Ninety-seven percent of enterprise desktops run Java.
    Eighty-nine percent of PC desktops run Java.

This year's content curriculum program was organized under seven technical tracks:

    Core Java Platform
    Development Tools and Techniques
    Emerging Languages on the JVM
    Enterprise Service Architectures and the Cloud
    Java EE Web Profile and Platform Technologies
    Java ME, Java Card, Embedded, and Devices
    JavaFX and Rich User Experiences”

Meloan artfully reminds us of how JavaOne makes learning fun.

Have a look at the article here.

Friday Sep 21, 2012

Anticipating JavaOne 2012 – Number 17!

As I write this, JavaOne 2012 (September 30-October 4 in San Francisco, CA) is just over a week away -- the seventeenth JavaOne! I’ll resist the impulse to travel in memory back to the early days of JavaOne. But I will say that JavaOne is a little like your birthday or New Year’s in that it invites reflection, evaluation, and comparison. It’s a time when we take the temperature of Java and assess the world of information technology generally. At JavaOne, insight and information flow amongst Java developers like no other time of the year.

This year, the status of Java seems more secure in the eyes of most Java developers who agree that Oracle is doing an acceptable job of stewarding the platform, and while the story is still in progress, few doubt that Oracle is engaging strongly with the Java community and wants to see Java thrive.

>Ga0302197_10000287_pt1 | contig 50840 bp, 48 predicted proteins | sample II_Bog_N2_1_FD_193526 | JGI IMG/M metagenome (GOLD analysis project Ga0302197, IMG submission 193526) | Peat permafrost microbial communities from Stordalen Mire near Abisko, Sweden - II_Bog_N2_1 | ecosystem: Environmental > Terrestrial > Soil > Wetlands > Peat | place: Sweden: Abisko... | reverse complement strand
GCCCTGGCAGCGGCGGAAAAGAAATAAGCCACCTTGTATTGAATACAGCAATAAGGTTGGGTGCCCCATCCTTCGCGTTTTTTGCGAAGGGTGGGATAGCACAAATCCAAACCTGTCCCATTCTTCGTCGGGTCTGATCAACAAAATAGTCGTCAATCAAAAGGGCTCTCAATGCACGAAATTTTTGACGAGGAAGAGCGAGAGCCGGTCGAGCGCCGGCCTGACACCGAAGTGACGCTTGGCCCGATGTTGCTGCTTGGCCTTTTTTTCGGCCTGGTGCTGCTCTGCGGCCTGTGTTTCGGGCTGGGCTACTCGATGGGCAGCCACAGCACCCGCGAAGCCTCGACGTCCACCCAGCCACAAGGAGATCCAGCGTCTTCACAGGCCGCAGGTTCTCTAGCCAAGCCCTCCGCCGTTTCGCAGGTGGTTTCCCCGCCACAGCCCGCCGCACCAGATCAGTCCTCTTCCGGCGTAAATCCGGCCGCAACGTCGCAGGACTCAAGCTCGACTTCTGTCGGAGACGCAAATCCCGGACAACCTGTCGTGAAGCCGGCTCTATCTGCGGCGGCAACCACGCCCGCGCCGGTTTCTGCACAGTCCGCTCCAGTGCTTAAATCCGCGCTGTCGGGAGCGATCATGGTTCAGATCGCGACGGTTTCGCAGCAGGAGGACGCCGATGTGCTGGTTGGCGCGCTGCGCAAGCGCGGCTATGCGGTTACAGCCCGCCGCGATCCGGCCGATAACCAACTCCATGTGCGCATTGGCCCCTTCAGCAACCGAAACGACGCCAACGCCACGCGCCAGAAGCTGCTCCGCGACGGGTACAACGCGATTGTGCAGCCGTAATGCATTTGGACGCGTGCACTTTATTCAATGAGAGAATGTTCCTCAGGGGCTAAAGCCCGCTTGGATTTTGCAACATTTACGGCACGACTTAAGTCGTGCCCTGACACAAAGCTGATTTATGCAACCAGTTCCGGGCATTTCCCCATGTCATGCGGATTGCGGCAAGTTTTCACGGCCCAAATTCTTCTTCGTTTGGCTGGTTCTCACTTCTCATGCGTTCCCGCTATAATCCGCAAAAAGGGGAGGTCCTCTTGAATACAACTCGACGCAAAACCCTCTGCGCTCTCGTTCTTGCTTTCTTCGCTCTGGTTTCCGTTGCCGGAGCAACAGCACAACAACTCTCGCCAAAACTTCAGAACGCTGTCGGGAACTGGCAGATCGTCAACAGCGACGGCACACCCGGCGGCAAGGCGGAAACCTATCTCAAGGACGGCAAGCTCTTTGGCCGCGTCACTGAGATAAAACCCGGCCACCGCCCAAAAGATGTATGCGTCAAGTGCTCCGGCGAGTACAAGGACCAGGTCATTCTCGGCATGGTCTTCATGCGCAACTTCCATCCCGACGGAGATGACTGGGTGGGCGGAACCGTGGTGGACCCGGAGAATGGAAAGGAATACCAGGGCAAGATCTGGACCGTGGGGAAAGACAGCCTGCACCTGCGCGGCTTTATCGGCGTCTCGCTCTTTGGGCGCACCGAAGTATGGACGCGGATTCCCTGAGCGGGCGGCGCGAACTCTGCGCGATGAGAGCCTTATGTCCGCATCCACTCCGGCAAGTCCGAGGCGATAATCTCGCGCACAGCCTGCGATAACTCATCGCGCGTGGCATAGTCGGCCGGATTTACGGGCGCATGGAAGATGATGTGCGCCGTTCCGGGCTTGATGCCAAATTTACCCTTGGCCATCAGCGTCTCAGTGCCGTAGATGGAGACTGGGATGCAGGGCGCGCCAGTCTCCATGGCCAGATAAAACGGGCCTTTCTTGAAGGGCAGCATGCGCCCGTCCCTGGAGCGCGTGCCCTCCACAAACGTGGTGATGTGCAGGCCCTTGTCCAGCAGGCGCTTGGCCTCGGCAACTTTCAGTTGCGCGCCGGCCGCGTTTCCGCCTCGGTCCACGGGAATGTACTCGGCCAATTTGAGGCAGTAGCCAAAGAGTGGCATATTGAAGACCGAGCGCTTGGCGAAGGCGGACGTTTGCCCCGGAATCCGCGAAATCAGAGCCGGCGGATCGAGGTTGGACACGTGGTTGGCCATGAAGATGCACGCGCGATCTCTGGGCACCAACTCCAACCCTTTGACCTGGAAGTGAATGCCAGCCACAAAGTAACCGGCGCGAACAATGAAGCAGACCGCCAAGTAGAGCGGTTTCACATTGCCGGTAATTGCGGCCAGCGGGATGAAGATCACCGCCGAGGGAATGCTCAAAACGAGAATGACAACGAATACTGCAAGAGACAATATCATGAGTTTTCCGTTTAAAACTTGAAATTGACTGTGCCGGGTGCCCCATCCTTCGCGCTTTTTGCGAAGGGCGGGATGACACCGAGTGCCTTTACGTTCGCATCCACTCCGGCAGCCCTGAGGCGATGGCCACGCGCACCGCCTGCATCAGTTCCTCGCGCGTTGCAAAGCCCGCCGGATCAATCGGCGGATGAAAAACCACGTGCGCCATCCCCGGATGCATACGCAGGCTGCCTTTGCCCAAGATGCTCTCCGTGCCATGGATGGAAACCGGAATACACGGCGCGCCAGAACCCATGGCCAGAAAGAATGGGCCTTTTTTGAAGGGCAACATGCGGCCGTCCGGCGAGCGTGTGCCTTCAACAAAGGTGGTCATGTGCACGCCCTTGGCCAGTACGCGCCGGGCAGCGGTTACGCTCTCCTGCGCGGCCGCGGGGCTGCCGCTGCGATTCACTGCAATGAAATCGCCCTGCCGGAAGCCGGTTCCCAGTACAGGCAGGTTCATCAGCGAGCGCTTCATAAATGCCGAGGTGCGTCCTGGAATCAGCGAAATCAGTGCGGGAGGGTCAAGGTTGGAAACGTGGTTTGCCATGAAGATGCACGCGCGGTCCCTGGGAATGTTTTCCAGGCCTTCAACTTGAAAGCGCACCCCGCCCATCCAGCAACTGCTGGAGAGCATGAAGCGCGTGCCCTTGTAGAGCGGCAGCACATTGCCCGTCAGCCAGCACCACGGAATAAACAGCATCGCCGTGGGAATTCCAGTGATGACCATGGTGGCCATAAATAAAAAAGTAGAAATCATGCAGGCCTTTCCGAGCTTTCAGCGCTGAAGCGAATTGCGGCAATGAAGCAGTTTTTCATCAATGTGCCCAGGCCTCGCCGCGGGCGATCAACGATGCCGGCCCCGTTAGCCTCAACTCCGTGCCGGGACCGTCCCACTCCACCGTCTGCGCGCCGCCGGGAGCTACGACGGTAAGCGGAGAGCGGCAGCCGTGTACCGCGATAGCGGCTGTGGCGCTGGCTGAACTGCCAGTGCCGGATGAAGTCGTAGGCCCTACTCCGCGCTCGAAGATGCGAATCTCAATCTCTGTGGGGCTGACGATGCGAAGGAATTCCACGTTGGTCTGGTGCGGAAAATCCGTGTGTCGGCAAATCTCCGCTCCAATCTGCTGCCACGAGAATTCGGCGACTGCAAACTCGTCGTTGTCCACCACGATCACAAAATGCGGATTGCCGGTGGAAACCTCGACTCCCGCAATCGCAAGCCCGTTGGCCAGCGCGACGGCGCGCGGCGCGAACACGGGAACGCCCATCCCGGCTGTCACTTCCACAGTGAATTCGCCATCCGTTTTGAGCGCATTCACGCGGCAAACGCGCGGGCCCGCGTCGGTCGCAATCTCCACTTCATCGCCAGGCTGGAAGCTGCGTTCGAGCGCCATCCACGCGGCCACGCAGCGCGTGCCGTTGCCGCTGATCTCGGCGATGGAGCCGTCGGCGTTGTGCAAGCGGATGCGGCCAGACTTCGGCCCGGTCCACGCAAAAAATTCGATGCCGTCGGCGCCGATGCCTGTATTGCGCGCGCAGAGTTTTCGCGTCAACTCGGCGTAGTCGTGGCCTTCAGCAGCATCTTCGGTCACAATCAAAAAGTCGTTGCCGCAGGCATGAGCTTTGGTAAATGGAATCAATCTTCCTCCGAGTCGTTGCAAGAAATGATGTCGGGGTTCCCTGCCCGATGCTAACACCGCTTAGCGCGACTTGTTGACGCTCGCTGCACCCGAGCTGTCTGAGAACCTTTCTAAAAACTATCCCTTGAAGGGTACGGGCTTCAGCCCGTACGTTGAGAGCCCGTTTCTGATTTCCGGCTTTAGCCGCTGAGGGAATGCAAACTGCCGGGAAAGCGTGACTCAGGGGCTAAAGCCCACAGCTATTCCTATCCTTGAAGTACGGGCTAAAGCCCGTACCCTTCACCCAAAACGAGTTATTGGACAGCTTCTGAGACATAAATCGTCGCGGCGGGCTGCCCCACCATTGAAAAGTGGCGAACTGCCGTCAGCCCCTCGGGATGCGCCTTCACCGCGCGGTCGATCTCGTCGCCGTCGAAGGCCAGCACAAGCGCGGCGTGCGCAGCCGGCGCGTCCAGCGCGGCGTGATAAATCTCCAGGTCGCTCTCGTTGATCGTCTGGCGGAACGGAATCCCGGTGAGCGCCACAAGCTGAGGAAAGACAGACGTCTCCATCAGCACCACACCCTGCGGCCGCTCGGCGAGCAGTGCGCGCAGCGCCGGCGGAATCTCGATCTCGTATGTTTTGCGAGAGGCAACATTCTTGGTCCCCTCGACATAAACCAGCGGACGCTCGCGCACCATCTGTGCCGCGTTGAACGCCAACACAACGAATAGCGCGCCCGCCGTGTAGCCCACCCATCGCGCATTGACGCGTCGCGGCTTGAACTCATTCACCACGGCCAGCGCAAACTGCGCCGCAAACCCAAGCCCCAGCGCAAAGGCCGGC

From my perspective, the biggest news about Java is the growth of some 250 alternative languages for the JVM – from Groovy to Jython to JRuby to Scala to Clojure and on and on – offering both new opportunities and challenges. The JVM has proven itself to be unusually flexible, resulting in an embarrassment of riches in which, more and more, developers are challenged to find ways to optimally mix together several different languages on projects.   

To the matter at hand -- I can say with confidence that Oracle is working hard to make each JavaOne better than the last – more interesting, more stimulating, more networking, and more fun! A great deal of thought and attention is being devoted to the task. To free up time for the 475 technical sessions/Birds of feather/Hands-on-Labs slots, the Java Strategy, Partner, and Technical keynotes will be held on Sunday September 30, beginning at 4:00 p.m.